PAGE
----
The lungfish, no doubt, also need to maintain their energy during this deep sleep. They can generate energy by dissolving a portion of their own muscle tissues as a sort of “fat reserve.” Consumption of muscle tissue as food leads them to lose about 3 centimeters in size during one season, and they also lose almost half of their weight during extensive droughts.

An incredible respiratory mechanism

Animals of the underwater world use their gills for breathing. The multi-functional gills are delicately structured to allow the dissolved oxygen in the water to be released into the bloodstream and have the carbon dioxide removed. The gills are also instrumental in several processes including gas exchange, osmoregulation, acid-base adjustment, and nitrogenous waste disposal. A fish normally only has oxygenated blood in its gills. In the fish classified as dipnoid, the extremely thin membrane covering the inner surface of the air sac connected to the circulation system is conducive for gas exchange, thus it helps respiration by acting like a lung.

Different from other species, the lungfish are equipped with a highly developed exclusive respiratory mechanism that enables them to live both in water and on land. While some fish species that can breathe air do so by using basic gas sacs, the system in lungfish is far more complex.

There is a main canal in their breathing organs that serve as a type of de facto lungs, and this canal is surrounded with numerous chambers that increase when expanded but decrease in size. Most chambers have a central space linked with a ventilation duct. The inner surfaces of these structures are lined with numerous honeycomb-like air sacs fed by fine capillaries. A gas exchange occurs in these small vesicles, thus maximizing the surface area on which this gas exchange takes place. Additionally, these fish also have a circulation dedicated to the air sac which functions as a separate lung that is the same as in land vertebrates.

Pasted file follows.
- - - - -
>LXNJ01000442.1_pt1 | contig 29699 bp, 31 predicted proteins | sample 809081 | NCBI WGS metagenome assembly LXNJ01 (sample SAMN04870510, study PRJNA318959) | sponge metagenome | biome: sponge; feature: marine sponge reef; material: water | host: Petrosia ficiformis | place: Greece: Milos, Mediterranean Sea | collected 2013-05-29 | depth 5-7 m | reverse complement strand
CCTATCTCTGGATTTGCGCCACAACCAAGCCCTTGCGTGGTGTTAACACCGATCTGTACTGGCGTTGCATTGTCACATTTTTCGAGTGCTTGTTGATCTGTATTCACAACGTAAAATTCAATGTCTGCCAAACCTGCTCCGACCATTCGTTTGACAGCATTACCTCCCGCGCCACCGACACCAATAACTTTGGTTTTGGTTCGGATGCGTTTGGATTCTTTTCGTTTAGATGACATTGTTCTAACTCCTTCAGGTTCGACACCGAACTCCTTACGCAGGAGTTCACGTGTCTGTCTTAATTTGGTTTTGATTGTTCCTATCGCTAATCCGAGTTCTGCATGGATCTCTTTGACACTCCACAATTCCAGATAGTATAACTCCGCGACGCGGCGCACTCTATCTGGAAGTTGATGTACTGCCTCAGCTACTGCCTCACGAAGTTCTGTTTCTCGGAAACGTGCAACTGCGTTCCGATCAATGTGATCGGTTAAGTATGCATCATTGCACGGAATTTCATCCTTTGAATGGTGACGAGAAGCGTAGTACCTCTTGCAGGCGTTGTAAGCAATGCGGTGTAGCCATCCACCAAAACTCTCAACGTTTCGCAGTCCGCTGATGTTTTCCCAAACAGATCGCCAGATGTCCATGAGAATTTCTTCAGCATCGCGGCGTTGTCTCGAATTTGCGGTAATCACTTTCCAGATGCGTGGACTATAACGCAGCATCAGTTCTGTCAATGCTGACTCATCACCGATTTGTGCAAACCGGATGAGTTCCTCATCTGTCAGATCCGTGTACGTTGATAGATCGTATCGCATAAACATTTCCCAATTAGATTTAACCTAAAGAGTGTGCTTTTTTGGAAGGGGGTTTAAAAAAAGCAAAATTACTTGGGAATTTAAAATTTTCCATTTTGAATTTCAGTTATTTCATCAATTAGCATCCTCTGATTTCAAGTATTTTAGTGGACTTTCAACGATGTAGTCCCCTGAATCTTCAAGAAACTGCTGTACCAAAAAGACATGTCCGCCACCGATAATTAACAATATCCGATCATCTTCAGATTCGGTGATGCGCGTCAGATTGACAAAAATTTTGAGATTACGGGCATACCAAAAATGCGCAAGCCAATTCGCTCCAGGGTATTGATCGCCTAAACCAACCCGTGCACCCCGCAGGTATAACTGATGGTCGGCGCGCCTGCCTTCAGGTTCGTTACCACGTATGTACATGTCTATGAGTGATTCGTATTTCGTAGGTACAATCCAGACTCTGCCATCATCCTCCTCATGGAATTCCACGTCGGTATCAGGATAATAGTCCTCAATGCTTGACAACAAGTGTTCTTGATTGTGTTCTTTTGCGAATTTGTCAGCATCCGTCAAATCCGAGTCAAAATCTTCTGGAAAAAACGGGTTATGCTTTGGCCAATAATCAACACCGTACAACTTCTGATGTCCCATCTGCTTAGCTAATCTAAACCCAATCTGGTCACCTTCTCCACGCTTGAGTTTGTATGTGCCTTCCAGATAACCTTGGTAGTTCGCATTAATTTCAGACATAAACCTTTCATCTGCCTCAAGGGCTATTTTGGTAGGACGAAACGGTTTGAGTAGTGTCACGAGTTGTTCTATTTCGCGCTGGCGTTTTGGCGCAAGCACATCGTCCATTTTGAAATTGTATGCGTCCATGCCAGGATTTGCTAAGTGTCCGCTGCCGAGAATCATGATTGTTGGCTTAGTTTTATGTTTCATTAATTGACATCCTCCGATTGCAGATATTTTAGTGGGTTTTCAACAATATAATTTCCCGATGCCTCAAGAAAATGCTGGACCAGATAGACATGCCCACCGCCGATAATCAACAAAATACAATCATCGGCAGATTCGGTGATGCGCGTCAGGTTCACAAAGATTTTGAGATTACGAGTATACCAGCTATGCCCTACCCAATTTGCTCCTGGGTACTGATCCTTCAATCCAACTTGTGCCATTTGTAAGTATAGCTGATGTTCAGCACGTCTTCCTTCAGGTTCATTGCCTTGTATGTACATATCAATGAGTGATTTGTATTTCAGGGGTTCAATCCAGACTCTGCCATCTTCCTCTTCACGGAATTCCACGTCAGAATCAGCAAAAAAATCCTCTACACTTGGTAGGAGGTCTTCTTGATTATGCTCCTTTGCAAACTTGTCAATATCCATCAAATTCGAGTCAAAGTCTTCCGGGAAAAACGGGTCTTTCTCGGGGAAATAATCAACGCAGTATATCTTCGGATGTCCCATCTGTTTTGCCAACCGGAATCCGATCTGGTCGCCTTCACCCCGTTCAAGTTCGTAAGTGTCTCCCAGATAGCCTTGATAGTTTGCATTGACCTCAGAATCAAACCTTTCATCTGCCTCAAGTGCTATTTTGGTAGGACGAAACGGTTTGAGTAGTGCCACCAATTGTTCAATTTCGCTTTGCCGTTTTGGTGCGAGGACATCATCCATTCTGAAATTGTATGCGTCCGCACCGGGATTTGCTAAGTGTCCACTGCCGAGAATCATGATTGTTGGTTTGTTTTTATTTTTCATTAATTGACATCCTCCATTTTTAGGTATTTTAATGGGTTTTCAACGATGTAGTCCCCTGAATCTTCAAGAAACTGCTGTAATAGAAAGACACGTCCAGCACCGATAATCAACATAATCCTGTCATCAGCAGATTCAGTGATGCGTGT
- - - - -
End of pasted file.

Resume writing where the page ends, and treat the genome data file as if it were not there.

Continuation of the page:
Lungfish go up the surface to breathe and position their heads in a way so that the tip of their nose touches the water’s surface. Meanwhile, they open their mouths and draw air from just above the water. During this process, they usually make a characteristic sound that varies slightly across species. The lungfish in Australia are a little different from the others; they breathe air through their nasal openings while their mouths are closed. In addition, the lungfish in Australia breathe air in shorter periods and they use their lungs only in high activation periods in their natural environment. This is why their gills are very strong since they have only one lung. Due to intense use under severe climatic conditions, the African and South American lungfish have two lungs instead of one and their gills are much smaller than that of other lungfish.

With unique features bestowed to their respiratory system, lung and gill structures so they can survive under extreme conditions, lungfish are a treasure for us to think and marvel on the mysteries found in nature.

References

  • Olga Carvalho, Carlos Gonçalves.Comparative Physiology of the Respiratory System in the Animal Kingdom.” The Open Biology Journal, 2011, 4, 35–46.
  • en.wikipedia.org/wiki/Lungfish
  • www.britannica.com/animal/lungfish
  • www.nationalgeographic.org/media/west-african-lungfish